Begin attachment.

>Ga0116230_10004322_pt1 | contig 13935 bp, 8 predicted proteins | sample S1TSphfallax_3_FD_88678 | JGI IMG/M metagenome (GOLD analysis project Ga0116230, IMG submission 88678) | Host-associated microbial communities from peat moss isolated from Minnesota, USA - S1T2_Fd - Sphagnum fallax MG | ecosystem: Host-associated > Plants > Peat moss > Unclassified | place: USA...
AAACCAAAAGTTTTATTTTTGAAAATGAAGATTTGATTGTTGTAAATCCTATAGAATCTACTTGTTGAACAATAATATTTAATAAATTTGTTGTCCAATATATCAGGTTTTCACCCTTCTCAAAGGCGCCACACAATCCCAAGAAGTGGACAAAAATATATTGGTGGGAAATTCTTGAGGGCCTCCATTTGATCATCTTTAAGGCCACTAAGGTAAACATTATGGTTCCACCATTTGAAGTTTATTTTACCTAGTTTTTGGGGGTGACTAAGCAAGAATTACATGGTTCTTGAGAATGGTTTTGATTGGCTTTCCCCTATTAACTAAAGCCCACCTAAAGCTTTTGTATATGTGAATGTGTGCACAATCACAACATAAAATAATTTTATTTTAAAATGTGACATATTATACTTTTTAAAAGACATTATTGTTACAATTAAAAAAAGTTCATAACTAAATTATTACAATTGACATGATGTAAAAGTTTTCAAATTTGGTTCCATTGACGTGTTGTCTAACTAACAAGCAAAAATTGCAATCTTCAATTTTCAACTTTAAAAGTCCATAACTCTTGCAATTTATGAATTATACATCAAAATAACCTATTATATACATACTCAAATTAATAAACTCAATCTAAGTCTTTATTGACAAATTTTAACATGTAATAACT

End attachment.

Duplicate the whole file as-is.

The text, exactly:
>Ga0116230_10004322_pt1 | contig 13935 bp, 8 predicted proteins | sample S1TSphfallax_3_FD_88678 | JGI IMG/M metagenome (GOLD analysis project Ga0116230, IMG submission 88678) | Host-associated microbial communities from peat moss isolated from Minnesota, USA - S1T2_Fd - Sphagnum fallax MG | ecosystem: Host-associated > Plants > Peat moss > Unclassified | place: USA...
AAACCAAAAGTTTTATTTTTGAAAATGAAGATTTGATTGTTGTAAATCCTATAGAATCTACTTGTTGAACAATAATATTTAATAAATTTGTTGTCCAATATATCAGGTTTTCACCCTTCTCAAAGGCGCCACACAATCCCAAGAAGTGGACAAAAATATATTGGTGGGAAATTCTTGAGGGCCTCCATTTGATCATCTTTAAGGCCACTAAGGTAAACATTATGGTTCCACCATTTGAAGTTTATTTTACCTAGTTTTTGGGGGTGACTAAGCAAGAATTACATGGTTCTTGAGAATGGTTTTGATTGGCTTTCCCCTATTAACTAAAGCCCACCTAAAGCTTTTGTATATGTGAATGTGTGCACAATCACAACATAAAATAATTTTATTTTAAAATGTGACATATTATACTTTTTAAAAGACATTATTGTTACAATTAAAAAAAGTTCATAACTAAATTATTACAATTGACATGATGTAAAAGTTTTCAAATTTGGTTCCATTGACGTGTTGTCTAACTAACAAGCAAAAATTGCAATCTTCAATTTTCAACTTTAAAAGTCCATAACTCTTGCAATTTATGAATTATACATCAAAATAACCTATTATATACATACTCAAATTAATAAACTCAATCTAAGTCTTTATTGACAAATTTTAACATGTAATAACT